Industries in Depth

This is how Kimbal Musk is using shipping containers to inspire millennials

Kimbal Musk, co-founder of The Kitchen Community, speaks during a session titled "To Infinity and Beyond: Jeff Skoll talks with Elon and Kimbal Musk" at the Milken Institute Global Conference in Beverly Hills, California April 29, 2013.  REUTERS/Fred Prouser  (UNITED STATES)

Kimbal Musk, brother of Elon Musk, has created a company which uses shipping containers for urban farming. Image: REUTERS/Fred Prouser

Rob Smith
Writer, Forum Agenda
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Farmers are ageing fast. In the United States, for example, the average age of the person primarily responsible for the day-to-day running of a farm (principal operator) increased from 50 in 1982 to 58 in 2012.

Image: United States Department of Agriculture

Data compiled by the United States Department of Agriculture also shows the number of principal operators aged 55-64 increased from around 596,000 in 2007 to just over 608,000 in 2012.

Among those aged 25-34, roughly 109,000 were categorized as principal operators in 2012, the USDA finds. For those under the age of 25, this figure drops to just 10,714, which is down from 11,878 in 2007.

Image: United States Department of Agriculture

According to Kimbal Musk, brother of tech billionaire Elon Musk, farming isn’t a career path many millennials have ever considered.

Speaking to the World Economic Forum about this issue last year, Musk vowed to get more young people interested in farming through Square Roots, a project he launched in 2016 alongside business partner Tobias Peggs.

Square Roots, which is located in Brooklyn, New York, provides space inside refurbished shipping containers for the next generation of farmers to grow produce.

Kimbal Musk (centre) alongside Square Roots students Image: The Kitchen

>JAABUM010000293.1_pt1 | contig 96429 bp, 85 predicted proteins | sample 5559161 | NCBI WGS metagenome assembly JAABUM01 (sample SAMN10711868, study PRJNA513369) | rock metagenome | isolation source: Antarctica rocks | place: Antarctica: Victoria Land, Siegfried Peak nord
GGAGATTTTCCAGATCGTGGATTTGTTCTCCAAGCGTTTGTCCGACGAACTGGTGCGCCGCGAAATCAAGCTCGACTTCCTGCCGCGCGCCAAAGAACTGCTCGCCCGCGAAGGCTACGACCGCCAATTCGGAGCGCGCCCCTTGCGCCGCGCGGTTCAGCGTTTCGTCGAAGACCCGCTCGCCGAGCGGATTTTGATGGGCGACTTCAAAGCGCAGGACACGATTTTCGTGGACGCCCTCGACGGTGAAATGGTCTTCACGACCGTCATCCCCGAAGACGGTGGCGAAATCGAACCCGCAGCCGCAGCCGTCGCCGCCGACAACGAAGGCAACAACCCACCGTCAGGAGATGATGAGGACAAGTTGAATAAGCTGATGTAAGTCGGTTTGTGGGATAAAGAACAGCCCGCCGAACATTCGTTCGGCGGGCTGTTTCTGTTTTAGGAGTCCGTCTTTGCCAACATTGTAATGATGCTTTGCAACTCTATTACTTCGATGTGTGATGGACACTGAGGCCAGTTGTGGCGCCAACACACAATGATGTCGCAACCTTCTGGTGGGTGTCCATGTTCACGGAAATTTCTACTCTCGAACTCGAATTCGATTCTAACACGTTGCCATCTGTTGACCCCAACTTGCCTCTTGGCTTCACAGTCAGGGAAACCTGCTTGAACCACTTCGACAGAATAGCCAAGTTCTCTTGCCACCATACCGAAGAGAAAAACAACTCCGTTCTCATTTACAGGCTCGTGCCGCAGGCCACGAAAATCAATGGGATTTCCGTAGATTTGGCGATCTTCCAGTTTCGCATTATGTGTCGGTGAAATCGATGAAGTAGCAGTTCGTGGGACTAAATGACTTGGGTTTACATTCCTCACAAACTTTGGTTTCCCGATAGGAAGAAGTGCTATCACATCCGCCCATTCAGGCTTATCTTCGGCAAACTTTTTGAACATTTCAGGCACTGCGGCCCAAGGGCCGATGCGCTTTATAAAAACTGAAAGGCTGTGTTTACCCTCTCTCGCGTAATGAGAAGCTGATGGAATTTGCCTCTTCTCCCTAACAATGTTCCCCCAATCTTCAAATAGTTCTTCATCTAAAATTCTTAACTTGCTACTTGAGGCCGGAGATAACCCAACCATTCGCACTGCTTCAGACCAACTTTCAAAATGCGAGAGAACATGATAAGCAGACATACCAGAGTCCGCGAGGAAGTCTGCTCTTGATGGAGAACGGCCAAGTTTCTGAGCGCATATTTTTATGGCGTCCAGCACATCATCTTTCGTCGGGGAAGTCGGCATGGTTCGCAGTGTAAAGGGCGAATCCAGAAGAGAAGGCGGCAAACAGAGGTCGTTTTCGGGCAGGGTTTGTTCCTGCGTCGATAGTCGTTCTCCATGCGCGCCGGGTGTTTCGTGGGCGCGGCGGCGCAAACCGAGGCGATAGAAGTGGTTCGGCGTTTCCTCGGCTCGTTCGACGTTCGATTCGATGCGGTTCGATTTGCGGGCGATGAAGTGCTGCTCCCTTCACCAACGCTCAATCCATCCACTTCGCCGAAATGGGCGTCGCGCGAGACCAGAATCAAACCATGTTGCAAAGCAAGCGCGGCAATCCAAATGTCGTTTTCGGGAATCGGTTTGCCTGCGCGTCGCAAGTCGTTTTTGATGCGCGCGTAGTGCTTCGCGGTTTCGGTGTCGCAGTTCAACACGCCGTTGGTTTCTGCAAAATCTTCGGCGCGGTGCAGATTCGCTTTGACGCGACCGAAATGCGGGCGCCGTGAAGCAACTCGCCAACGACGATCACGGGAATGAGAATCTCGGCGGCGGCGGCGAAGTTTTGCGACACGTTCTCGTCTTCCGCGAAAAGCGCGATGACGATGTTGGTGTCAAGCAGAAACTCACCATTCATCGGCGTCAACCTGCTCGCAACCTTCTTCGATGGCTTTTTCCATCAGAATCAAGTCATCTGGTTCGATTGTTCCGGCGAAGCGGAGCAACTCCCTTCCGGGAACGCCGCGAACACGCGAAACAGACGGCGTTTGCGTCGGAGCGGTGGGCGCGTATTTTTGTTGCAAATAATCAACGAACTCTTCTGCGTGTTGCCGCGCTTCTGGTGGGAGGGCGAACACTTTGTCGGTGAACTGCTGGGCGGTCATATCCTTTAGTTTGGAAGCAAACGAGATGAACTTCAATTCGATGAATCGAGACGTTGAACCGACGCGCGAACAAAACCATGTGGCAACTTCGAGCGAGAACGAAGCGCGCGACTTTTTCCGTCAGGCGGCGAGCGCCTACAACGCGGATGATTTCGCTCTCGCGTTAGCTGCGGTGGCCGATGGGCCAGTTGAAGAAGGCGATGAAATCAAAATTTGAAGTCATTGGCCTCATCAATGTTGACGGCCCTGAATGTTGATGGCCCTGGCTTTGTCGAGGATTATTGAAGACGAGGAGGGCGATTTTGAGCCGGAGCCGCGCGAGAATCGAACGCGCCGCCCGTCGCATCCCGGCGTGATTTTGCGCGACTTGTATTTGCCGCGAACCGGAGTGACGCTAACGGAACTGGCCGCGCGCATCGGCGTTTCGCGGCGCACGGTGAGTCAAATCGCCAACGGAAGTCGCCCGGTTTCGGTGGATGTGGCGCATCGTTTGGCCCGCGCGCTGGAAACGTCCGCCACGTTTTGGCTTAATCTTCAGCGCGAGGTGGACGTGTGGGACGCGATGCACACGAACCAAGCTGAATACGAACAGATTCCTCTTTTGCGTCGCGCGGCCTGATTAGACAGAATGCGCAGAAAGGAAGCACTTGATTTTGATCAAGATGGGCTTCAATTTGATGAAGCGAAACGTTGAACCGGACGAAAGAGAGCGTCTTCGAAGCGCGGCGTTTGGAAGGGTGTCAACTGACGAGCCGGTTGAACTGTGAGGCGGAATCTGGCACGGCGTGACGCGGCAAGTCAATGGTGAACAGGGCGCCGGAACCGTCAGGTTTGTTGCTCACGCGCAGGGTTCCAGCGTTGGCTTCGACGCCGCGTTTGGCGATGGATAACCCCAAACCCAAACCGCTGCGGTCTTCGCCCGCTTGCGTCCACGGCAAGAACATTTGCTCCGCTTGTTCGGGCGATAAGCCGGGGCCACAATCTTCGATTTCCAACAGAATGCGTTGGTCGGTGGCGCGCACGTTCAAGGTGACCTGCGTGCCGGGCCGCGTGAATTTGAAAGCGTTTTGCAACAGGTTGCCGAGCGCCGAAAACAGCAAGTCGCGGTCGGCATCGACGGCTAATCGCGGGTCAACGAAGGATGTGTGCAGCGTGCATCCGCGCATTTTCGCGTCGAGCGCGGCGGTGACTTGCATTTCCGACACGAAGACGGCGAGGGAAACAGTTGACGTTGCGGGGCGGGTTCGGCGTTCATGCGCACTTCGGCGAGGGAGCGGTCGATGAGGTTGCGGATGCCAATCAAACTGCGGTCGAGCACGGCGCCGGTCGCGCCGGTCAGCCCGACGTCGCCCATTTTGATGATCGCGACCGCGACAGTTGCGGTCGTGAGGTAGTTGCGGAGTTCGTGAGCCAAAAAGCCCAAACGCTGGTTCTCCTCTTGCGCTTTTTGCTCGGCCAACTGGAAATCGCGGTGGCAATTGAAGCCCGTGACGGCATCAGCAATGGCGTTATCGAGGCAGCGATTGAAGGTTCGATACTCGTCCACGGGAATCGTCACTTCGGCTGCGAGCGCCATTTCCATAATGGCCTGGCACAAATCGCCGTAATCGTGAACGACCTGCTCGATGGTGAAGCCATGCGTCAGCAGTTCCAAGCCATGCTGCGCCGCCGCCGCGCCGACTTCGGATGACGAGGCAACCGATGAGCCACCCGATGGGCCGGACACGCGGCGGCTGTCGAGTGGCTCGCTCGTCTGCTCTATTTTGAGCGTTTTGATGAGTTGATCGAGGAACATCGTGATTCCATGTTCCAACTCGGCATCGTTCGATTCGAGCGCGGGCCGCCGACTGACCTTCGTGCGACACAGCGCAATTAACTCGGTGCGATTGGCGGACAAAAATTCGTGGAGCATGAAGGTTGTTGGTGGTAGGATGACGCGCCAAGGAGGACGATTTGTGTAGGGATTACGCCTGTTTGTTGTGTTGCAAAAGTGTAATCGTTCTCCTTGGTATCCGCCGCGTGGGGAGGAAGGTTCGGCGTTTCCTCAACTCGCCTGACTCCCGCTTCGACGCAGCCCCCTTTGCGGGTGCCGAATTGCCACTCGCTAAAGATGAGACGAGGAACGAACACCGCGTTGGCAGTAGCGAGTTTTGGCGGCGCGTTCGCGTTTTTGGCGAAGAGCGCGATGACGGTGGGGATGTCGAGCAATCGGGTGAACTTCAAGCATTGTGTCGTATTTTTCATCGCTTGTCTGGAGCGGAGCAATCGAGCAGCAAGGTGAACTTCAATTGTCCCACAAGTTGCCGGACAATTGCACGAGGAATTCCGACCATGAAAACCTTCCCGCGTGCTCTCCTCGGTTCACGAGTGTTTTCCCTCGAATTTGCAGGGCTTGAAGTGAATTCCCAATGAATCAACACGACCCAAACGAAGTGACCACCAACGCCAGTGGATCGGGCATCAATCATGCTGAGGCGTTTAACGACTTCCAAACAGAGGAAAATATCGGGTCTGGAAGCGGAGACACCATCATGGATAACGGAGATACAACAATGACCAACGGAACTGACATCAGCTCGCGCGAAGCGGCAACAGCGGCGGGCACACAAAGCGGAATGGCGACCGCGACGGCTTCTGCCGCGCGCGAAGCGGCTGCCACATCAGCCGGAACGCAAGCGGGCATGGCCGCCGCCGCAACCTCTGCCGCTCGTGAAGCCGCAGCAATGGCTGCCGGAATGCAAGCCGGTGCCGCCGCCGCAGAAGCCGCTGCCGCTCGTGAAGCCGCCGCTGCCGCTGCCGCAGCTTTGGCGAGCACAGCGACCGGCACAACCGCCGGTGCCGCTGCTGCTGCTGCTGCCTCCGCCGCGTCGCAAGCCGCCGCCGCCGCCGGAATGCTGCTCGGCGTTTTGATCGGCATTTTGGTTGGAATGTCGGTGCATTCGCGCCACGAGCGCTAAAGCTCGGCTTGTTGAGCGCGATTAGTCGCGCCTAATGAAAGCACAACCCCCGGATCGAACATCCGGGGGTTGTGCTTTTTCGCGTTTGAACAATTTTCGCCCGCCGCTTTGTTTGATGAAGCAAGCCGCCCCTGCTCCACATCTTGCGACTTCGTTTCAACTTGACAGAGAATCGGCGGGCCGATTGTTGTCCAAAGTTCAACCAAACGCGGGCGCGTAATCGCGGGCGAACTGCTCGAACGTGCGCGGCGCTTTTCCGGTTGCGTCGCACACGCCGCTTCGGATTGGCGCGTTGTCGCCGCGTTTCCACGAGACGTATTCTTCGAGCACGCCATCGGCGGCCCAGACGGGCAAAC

Each container has the capacity to yield more than more 22kg of leafy greens each week and only needs about 30 litres of water per day, Square Roots says.

The company offers 10 young farmers at a time the chance to take part in a 13-month curriculum, which includes skills-based education, professional development plans, and experiential learning across four pillars: farming, business, community, and leadership.

Image: Square Roots

The aim, according to a blog on the company’s website, is to empower people through the growth of “real food”.

The blog says: “People want real, local food – food you can trust to nourish your body, the community, and the planet. And they want it all year round, grown in the cities where they live.”

Urban farming

Growing food in this way – known as urban farming – is fast becoming a global phenomenon, and is common in many developing countries.

The UN Food and Agriculture Organization estimates that 800 million people grow food in and amongst high-rises and on rooftops.

This revolutionary practice was also listed among the World Economic Forum’s Top 10 Urban Innovations in 2015, with the report arguing that a simple way to reduce food waste was to move the farm to the consumer’s doorstep.

Image: Facebook
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Related topics:
Industries in DepthUrban Transformation
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